U.S. Pat. No. 4,980,569 describes a security paper verification device wherein optical means are arranged on opposing surfaces of the currency to determine the absence of any device on the surface of the currency paper while detecting the presence of the device within the currency. This is to prevent attaching counterfeit security threads to the outside surface of the currency paper to replicate genuine currency.
U.S. Pat. No. 5 151 607 entitled "Currency Verification Device" describes the combination of optical means with inductive or capacitive sensors for verifying the presence of the security thread in currency paper.
U.S. Pat. No. 5,308,992 entitled "Security Paper Verification Device" describes optical, magnetic and capacitive sensors used in combination to determine currency authenticity. The dark inks and dyes used in printing U.S. federal reserve notes could provide difficult indication of a metallized security thread when such optical sensors are used, per se.
U.S. Pat. No. 5,260,582 entitled "Currency Verification Device for Detecting the Presence or Absence of Security Threads" describes an optical array arranged on one or both sides of a currency-receiving slot to determine whether the requisite security thread is present within the paper or on either surface. The device includes a microprocessor for calibration of the optical arrays.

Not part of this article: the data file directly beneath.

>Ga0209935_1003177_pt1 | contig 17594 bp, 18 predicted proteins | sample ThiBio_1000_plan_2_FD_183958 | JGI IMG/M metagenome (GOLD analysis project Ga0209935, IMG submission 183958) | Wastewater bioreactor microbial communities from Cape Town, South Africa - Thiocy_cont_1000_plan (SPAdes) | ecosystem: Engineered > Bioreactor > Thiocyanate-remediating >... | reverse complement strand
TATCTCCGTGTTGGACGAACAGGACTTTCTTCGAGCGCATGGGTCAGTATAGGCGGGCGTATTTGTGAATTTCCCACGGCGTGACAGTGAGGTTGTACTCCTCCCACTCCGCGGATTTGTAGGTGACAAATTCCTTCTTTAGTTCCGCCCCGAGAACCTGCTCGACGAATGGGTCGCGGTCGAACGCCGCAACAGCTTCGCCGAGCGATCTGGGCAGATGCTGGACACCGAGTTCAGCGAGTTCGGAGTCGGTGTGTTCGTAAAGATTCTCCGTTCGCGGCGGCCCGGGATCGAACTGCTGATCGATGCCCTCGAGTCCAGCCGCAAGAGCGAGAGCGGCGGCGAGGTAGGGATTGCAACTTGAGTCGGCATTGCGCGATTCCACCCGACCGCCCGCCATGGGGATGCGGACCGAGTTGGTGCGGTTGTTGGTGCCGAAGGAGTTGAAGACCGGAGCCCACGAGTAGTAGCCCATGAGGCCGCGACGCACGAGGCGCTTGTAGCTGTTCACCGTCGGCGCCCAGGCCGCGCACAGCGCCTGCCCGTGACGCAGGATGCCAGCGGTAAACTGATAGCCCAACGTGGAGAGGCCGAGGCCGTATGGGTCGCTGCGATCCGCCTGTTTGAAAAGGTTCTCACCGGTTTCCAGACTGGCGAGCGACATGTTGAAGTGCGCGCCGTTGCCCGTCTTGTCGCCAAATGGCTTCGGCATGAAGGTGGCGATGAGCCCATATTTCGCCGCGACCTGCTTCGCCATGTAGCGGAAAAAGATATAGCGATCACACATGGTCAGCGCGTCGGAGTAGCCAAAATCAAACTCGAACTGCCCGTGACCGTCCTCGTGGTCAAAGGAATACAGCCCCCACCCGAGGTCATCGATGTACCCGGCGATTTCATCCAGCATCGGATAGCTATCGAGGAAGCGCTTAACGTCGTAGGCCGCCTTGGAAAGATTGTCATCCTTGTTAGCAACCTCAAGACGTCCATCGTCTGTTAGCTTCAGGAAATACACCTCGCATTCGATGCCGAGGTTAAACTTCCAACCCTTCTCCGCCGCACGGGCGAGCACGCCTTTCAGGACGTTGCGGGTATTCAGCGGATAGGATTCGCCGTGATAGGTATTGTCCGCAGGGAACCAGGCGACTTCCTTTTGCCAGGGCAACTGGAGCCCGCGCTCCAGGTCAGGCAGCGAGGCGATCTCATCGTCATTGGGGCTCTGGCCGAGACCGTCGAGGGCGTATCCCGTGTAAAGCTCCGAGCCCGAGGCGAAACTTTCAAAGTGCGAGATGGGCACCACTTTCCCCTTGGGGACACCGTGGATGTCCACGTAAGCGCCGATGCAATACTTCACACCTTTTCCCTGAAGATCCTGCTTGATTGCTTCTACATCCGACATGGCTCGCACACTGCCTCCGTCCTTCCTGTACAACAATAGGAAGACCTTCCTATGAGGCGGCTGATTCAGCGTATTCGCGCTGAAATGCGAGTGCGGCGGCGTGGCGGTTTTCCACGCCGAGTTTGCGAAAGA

U.S. Pat. No. 5,416,307 entitled "Security Paper Verification Device" describes an optical array directed on one side of proffered currency paper to determine whether the requisite security thread is present within the paper or on the outer surface. The array is of the type employing multi-focus optical scanners.
U.S. Pat. No. 5,399,874 entitled "Currency Verification Device" describes an optical array employing phase diversity algorithms to ascertain the presence of a security thread as well as currency denomination.
It would be economically advantageous to directly read the information from the security thread embedded within the currency without having to rely on both reflective and transmissive optics to ascertain that the currency is genuine..
One purpose of the invention is to describe an optical system that simultaneously determines the presence of a security thread within U.S. currency while directly reading the currency denomination printed thereon.